Furnace Maintenance

Furnace Maintenance

How Your Furnace Works

Furnace Maintenance

When a home system’s thermostat is turned up, an electrical signal is sent to the heating equipment, where a valve or relay-switch starts the fuel-burning process. When the furnace heats up, another control turns on the blower fan, which circulates warm air throughout the house. In the case of a hot-water system, a pump circulates hot water into radiators located throughout the house.

  • Furnace Inspection and Filters
  • Maintaining a Furnace
  • Filter Information
  • Furnace Inspection and Filters

It’s best to have professional HVAC technicians conduct inspections and adjustments on your furnace. There are some things that homeowners can do themselves, however — such as changing air filters on a regular basis. It’s a good idea to know some basics about the furnace used in your home.

Safety Alert: Always turn off the fuel supply and electrical power before doing any inspection or maintenance on your furnace. Determine where the fuel supply is located and know how to turn it off. Similarly, turn off the electrical switch that controls the power supply to the furnace. After you have finished inspecting your furnace, remember to turn the fuel line and electricity back on.

The best place to start on your furnace is with the filter. A dirty filter will cause excessive strain on your furnace, increase heating costs and reduce the life of your equipment. Make sure that your furnace filter has a cover over the slot, ensuring an efficient return-air system. Not having a cover poses a safety issue. Here are some general guidelines for maintenance on various types of filters:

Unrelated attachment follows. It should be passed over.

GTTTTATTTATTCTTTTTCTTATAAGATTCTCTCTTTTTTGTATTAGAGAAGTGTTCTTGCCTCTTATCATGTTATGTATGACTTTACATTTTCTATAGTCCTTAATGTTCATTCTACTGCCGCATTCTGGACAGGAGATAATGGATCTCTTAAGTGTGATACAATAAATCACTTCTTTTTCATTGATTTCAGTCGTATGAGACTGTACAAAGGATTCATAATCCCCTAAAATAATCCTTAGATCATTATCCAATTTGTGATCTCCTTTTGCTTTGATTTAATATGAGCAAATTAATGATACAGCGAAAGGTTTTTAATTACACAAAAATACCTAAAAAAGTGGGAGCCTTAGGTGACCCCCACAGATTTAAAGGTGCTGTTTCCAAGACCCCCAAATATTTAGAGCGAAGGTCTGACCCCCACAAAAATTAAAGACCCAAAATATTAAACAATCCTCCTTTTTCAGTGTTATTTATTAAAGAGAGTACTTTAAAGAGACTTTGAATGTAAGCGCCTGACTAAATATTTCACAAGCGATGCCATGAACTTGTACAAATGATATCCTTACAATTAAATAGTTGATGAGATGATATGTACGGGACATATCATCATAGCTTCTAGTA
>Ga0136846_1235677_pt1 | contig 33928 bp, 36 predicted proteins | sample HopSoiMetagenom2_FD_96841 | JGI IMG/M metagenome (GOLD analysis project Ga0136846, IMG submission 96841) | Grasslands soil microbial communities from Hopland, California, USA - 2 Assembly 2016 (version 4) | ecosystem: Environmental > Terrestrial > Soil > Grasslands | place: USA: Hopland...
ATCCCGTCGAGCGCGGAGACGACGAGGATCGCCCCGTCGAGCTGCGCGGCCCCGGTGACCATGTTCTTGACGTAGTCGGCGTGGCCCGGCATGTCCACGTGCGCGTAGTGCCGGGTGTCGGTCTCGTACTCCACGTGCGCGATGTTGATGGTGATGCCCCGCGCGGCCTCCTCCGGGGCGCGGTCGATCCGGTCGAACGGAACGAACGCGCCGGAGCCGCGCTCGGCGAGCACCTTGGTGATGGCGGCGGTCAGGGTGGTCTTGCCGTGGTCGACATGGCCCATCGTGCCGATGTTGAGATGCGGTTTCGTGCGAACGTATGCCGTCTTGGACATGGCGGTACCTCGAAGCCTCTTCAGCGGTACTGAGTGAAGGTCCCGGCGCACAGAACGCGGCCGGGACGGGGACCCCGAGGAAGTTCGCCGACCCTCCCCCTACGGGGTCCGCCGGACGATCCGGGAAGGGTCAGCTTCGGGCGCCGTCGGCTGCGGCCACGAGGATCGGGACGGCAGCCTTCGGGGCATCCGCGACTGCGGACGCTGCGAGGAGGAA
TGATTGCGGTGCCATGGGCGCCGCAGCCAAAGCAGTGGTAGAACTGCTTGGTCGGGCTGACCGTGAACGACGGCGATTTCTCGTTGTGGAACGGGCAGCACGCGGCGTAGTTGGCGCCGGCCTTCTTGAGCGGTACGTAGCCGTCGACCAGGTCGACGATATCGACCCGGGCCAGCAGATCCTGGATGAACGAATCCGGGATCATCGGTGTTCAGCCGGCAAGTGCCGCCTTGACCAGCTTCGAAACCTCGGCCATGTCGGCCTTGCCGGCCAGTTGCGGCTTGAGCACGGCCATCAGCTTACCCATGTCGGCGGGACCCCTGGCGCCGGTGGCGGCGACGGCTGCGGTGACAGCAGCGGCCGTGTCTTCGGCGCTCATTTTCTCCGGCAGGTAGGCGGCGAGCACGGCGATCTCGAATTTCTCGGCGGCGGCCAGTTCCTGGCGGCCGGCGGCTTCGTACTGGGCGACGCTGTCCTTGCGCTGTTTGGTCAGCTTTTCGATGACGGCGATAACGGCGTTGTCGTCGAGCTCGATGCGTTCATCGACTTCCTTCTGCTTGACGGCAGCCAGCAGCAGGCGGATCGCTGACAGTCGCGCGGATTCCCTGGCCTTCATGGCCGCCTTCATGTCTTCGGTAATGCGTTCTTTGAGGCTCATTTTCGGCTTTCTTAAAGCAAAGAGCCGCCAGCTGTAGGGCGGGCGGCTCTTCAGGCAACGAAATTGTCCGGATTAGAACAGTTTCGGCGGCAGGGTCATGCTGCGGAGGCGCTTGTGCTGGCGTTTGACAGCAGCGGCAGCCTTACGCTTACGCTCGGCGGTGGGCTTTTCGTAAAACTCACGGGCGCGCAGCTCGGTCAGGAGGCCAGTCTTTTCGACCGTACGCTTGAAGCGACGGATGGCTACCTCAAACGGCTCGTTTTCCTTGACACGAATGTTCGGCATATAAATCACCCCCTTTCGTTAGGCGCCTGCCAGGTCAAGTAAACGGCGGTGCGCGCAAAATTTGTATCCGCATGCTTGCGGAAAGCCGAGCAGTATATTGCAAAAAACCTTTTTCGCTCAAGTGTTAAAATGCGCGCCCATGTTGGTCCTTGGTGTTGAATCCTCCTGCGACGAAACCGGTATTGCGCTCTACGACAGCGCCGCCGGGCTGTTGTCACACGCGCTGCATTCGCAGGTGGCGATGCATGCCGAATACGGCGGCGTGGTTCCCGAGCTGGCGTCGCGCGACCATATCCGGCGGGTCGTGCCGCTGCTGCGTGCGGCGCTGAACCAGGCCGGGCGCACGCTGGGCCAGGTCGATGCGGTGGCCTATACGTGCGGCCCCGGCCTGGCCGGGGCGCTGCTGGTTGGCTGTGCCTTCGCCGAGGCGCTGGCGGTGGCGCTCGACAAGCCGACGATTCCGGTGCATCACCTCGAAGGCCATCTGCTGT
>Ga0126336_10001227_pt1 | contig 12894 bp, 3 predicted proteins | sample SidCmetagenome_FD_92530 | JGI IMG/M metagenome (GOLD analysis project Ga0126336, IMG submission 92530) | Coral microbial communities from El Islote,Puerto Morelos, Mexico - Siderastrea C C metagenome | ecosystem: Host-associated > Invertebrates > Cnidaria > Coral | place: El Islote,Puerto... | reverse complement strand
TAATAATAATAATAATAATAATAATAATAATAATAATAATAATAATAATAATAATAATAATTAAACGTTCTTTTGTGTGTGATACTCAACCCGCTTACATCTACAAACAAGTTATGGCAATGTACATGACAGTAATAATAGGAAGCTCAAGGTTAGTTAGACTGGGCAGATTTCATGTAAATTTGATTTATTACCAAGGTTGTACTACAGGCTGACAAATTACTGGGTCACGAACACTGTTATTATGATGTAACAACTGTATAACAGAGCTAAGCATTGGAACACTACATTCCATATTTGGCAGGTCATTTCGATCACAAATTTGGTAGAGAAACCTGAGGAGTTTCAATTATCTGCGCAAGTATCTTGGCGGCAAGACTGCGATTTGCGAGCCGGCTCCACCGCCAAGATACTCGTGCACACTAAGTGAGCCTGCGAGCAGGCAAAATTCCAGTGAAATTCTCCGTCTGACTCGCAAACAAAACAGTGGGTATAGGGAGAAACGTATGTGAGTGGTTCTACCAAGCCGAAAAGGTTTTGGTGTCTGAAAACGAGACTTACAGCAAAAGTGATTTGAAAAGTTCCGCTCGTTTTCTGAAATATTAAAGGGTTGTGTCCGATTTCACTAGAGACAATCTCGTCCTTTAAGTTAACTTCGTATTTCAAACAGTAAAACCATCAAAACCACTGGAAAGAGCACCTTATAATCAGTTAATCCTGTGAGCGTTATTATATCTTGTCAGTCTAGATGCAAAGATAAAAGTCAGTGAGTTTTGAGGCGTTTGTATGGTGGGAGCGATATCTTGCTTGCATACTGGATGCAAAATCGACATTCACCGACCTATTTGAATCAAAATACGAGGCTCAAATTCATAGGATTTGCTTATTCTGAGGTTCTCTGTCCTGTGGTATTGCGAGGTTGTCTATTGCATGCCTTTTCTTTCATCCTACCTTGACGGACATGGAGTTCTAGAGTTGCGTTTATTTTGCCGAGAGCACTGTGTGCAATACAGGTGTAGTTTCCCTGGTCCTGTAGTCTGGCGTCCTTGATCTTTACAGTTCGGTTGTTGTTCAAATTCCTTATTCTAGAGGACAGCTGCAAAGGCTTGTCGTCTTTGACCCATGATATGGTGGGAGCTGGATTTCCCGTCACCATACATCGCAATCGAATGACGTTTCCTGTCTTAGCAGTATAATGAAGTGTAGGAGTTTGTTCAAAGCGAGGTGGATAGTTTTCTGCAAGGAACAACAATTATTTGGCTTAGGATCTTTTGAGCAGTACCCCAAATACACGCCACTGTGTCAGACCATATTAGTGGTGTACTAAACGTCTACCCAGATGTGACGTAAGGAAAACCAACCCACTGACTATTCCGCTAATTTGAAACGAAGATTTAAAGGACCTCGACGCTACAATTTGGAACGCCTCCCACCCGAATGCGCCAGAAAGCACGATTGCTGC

• Examine inexpensive fiberglass filters once a month during the heating and cooling seasons.
  • Pleated filters can last up to three months.
  • Wash and rinse permanent filters monthly.
  • Clean electronic air-cleaner filters every other month.

Furnace Maintenance

  • Check to make sure the pilot light is burning. Some furnace units must be lit by hand if the pilot light goes out.
  • Follow the instructions for relighting usually printed on access doors. If you have difficulty relighting the pilot light, call a qualified heating contractor for advice.
  • Check the blower and vacuum out and dust or debris in and around the unit. Check or replace the filter every 30 days. A dirty air filter clogs the air flow and it can overwork the equipment.
  • Lubricate the blower motor.
  • Remove the flame shield and check the burner for corrosion. Check flames with the fan off and on to conform to proper operation.
  • Check the flue for gaps or dents and make sure it is venting properly to the outdoors.
  • Vacuum all the dust from the air registers around the house.
  • Check motion and make sure they are clear of furniture rugs, drapes, etc. to let the air flow freely.

Filter Information

  • Spun Fiberglass Filters are the least expensive, disposable filters. They don’t, however, adequately filter out finer particles.
  • Pleated Disposable Filters are more costly but will provide four to eight times the filtering capability of the spun fiberglass filters.
  • Washable Electrostatic Filters have a high initial cost but they are re-useable and offer much higher filtration rates.
  • Electric Filters and Mass Media Filters offer superior filtration but they require modification to the ductwork for installation. But note that installing these types of filters is not a do-it-yourself project; they should be professionally installed.